In task 5.2, the evaluations of prototypes (preference tests) by autonomous population are in progress. Subjects were recruited. Sessions started in all participating countries. A list of critical points was dealt with concerning the supply and logistics: transports companies, quantities of products to produce and to deliver in the different labs and the organisation. Written procedures of tests were sent to each country. In parallel, the quantities for each product were estimated, according to the number of places where they will be tested, and the number of subjects. We included a margin to cover the extra number of subjects we need to recruit as there are always some resignation (15%), and another margin to prevent the possible loss of products during transport (breakage) or use. The final planning takes in account constraints from production, transport, delivery and tests. For the distribution of products, the transport company (STEF) was able to deliver the pallets on time. Dataloggers travelled with the products to post-verify the temperature during transport.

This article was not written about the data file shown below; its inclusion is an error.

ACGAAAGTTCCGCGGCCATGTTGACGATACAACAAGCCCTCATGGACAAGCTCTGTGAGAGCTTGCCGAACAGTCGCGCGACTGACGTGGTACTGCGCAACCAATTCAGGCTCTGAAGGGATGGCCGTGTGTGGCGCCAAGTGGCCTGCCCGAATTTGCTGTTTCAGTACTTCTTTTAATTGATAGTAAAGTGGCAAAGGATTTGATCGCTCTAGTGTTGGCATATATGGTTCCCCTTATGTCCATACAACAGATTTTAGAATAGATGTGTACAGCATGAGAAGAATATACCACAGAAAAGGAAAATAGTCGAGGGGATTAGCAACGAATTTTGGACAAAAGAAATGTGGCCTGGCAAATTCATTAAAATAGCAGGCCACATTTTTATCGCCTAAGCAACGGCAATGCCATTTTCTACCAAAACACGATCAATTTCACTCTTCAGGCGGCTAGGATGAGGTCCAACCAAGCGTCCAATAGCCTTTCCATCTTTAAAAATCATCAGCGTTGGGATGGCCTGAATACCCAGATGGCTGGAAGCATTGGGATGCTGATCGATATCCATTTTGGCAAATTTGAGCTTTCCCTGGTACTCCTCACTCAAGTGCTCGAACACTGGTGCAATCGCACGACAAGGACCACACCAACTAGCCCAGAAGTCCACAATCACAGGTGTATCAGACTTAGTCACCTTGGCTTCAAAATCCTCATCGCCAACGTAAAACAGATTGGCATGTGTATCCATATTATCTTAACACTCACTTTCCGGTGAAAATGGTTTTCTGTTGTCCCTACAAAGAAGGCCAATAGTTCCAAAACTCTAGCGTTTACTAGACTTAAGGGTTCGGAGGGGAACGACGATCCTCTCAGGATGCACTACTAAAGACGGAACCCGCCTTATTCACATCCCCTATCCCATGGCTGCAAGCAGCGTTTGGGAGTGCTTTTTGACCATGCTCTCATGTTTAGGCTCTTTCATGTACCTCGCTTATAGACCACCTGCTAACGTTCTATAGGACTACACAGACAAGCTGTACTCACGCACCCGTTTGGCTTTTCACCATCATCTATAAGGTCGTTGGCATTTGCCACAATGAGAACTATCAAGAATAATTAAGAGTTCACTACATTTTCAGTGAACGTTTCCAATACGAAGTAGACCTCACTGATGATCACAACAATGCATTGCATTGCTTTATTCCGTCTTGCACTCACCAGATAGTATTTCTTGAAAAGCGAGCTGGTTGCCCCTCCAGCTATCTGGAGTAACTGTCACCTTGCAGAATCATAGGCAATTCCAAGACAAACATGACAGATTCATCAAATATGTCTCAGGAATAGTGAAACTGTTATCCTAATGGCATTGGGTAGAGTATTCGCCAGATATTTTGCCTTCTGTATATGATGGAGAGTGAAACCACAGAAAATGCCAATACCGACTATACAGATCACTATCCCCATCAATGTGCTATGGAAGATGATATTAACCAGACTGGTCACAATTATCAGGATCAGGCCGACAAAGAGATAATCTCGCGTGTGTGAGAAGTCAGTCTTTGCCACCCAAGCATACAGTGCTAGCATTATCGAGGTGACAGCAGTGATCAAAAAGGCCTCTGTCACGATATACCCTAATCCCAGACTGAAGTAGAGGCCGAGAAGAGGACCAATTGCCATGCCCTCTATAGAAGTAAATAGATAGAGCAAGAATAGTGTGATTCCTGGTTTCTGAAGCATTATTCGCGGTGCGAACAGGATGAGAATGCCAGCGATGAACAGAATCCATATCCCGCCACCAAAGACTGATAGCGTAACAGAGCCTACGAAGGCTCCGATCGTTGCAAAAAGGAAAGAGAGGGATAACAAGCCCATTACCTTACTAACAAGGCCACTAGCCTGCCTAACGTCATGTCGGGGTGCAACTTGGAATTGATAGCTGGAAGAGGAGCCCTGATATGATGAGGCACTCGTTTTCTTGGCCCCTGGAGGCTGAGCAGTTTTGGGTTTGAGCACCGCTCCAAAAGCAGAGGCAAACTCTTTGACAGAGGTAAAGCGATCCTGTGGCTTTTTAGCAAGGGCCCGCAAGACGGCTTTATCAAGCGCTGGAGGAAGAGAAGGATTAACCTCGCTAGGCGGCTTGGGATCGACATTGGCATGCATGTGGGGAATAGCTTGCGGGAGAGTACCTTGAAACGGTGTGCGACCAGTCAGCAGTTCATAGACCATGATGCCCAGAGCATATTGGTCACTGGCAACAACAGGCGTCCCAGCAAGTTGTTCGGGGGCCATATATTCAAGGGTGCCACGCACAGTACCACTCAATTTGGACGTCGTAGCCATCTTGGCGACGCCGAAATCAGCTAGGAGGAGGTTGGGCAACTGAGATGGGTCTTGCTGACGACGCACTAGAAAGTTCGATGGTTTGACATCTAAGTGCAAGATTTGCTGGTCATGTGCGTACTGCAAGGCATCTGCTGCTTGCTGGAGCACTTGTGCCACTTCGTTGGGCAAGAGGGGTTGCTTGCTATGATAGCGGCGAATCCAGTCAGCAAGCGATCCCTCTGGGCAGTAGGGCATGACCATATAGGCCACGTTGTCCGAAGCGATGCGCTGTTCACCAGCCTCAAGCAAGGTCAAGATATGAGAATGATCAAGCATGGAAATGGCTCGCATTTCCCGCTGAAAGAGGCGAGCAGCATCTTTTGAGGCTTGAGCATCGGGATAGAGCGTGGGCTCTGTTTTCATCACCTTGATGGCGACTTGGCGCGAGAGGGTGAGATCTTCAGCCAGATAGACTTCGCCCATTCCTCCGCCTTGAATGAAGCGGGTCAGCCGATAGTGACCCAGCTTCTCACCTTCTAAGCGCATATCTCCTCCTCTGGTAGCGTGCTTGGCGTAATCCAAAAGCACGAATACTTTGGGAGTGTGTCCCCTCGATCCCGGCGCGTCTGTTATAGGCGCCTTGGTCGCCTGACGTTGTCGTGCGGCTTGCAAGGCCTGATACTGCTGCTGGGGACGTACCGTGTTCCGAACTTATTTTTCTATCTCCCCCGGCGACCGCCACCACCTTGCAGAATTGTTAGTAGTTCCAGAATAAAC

Concerning the ethical issue to allow the realization of the studies (5.3 and 5.4), the protocols were written in English and sent to each partner to translate into local language in order to get approval from local ethical committee. Some partners, in Finland, in Poland, in Turkey, in France and in Spain have already identified nursing homes and meal on wheels structures for Task 5.3 and 5.4. In UK, the companies of meal on wheels deliver a hot service and it is not consistent with the Optifel studies; for this reason, the costumers of one committee centre will be chosen to participate to the study. In Germany, only one nursing home can participate.

The main results archived so far are the following. Four different recipes of each product were defined to be tested in task 5.2 and microbiological analyses of products were done.
• For soup: 7 vegetable soups (carrot, tomato, potato, etc.) with 5% or 7.5% of proteins, leeks and potatoes soup with 5% of proteins, and tomato soup with 7.5% of proteins.